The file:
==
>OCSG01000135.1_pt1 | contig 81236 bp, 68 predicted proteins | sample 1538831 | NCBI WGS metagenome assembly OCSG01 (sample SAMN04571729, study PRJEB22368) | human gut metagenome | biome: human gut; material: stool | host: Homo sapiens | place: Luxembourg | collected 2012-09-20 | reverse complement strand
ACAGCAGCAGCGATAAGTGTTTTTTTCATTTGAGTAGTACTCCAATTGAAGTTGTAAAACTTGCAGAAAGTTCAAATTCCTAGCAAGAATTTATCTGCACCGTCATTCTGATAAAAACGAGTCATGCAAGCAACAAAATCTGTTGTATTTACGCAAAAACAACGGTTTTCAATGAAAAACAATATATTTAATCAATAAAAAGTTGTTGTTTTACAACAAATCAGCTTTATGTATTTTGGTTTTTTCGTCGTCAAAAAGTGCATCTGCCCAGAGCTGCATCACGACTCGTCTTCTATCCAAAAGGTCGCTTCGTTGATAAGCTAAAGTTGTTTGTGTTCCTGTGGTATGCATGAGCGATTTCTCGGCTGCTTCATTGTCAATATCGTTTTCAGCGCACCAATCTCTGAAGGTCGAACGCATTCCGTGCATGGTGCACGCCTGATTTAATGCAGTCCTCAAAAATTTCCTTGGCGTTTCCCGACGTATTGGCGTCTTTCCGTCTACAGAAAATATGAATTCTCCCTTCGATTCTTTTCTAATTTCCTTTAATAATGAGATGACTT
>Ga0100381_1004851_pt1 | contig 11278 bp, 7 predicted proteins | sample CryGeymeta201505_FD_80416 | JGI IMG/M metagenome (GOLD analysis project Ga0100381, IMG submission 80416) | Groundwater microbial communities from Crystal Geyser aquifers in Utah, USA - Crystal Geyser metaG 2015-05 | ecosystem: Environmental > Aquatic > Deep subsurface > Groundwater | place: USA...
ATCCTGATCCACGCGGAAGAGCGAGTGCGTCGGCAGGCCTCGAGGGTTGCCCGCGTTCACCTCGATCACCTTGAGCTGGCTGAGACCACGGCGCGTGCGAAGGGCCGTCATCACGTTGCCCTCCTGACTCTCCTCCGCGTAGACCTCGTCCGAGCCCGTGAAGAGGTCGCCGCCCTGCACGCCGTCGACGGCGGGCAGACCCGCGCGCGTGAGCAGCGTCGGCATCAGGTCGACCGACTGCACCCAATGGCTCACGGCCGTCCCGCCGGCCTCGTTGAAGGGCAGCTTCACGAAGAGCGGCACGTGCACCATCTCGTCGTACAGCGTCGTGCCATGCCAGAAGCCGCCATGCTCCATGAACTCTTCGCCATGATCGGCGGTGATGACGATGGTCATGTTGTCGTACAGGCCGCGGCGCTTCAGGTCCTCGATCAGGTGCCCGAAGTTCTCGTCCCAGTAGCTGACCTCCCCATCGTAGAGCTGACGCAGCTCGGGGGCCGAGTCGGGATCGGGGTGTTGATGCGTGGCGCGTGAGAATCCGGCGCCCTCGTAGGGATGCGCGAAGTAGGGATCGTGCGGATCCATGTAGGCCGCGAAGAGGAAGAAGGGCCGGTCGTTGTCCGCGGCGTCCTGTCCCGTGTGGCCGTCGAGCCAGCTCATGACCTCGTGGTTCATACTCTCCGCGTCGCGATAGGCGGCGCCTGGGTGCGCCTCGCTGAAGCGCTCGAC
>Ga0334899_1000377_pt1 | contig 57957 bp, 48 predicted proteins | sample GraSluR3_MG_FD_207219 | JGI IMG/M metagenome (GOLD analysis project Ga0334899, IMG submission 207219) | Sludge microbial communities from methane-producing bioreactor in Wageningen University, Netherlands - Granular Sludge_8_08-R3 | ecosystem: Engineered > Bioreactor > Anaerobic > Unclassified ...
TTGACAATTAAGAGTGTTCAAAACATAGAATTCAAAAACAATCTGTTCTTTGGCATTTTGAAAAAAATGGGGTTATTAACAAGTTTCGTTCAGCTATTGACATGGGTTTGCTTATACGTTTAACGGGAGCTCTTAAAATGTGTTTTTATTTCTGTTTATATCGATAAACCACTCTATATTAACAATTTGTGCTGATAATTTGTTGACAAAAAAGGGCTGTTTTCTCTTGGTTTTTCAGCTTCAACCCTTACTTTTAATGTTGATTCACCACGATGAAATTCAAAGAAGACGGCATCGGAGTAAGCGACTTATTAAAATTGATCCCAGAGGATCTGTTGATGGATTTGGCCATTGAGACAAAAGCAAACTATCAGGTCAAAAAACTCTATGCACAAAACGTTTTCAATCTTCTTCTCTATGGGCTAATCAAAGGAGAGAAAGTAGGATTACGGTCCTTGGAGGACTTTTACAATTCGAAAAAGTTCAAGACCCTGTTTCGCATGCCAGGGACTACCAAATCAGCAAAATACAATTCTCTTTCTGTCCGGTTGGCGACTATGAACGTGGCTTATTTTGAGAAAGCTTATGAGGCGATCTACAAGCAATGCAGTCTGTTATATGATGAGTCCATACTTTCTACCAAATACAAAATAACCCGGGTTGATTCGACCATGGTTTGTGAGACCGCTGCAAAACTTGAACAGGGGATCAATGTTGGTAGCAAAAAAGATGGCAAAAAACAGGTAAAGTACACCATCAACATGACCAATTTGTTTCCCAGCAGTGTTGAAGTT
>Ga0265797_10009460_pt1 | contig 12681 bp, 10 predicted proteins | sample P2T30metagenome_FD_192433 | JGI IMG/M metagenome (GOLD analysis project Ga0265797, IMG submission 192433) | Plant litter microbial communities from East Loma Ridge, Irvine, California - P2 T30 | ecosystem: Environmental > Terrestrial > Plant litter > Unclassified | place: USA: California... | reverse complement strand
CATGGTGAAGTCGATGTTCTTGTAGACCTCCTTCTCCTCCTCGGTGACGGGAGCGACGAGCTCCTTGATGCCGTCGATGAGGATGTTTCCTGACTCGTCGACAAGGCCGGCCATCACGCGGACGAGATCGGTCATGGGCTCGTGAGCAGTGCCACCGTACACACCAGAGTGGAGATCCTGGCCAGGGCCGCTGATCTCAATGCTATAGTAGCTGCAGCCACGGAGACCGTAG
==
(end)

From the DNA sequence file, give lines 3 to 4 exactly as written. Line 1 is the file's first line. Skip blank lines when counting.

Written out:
>Ga0100381_1004851_pt1 | contig 11278 bp, 7 predicted proteins | sample CryGeymeta201505_FD_80416 | JGI IMG/M metagenome (GOLD analysis project Ga0100381, IMG submission 80416) | Groundwater microbial communities from Crystal Geyser aquifers in Utah, USA - Crystal Geyser metaG 2015-05 | ecosystem: Environmental > Aquatic > Deep subsurface > Groundwater | place: USA...
ATCCTGATCCACGCGGAAGAGCGAGTGCGTCGGCAGGCCTCGAGGGTTGCCCGCGTTCACCTCGATCACCTTGAGCTGGCTGAGACCACGGCGCGTGCGAAGGGCCGTCATCACGTTGCCCTCCTGACTCTCCTCCGCGTAGACCTCGTCCGAGCCCGTGAAGAGGTCGCCGCCCTGCACGCCGTCGACGGCGGGCAGACCCGCGCGCGTGAGCAGCGTCGGCATCAGGTCGACCGACTGCACCCAATGGCTCACGGCCGTCCCGCCGGCCTCGTTGAAGGGCAGCTTCACGAAGAGCGGCACGTGCACCATCTCGTCGTACAGCGTCGTGCCATGCCAGAAGCCGCCATGCTCCATGAACTCTTCGCCATGATCGGCGGTGATGACGATGGTCATGTTGTCGTACAGGCCGCGGCGCTTCAGGTCCTCGATCAGGTGCCCGAAGTTCTCGTCCCAGTAGCTGACCTCCCCATCGTAGAGCTGACGCAGCTCGGGGGCCGAGTCGGGATCGGGGTGTTGATGCGTGGCGCGTGAGAATCCGGCGCCCTCGTAGGGATGCGCGAAGTAGGGATCGTGCGGATCCATGTAGGCCGCGAAGAGGAAGAAGGGCCGGTCGTTGTCCGCGGCGTCCTGTCCCGTGTGGCCGTCGAGCCAGCTCATGACCTCGTGGTTCATACTCTCCGCGTCGCGATAGGCGGCGCCTGGGTGCGCCTCGCTGAAGCGCTCGAC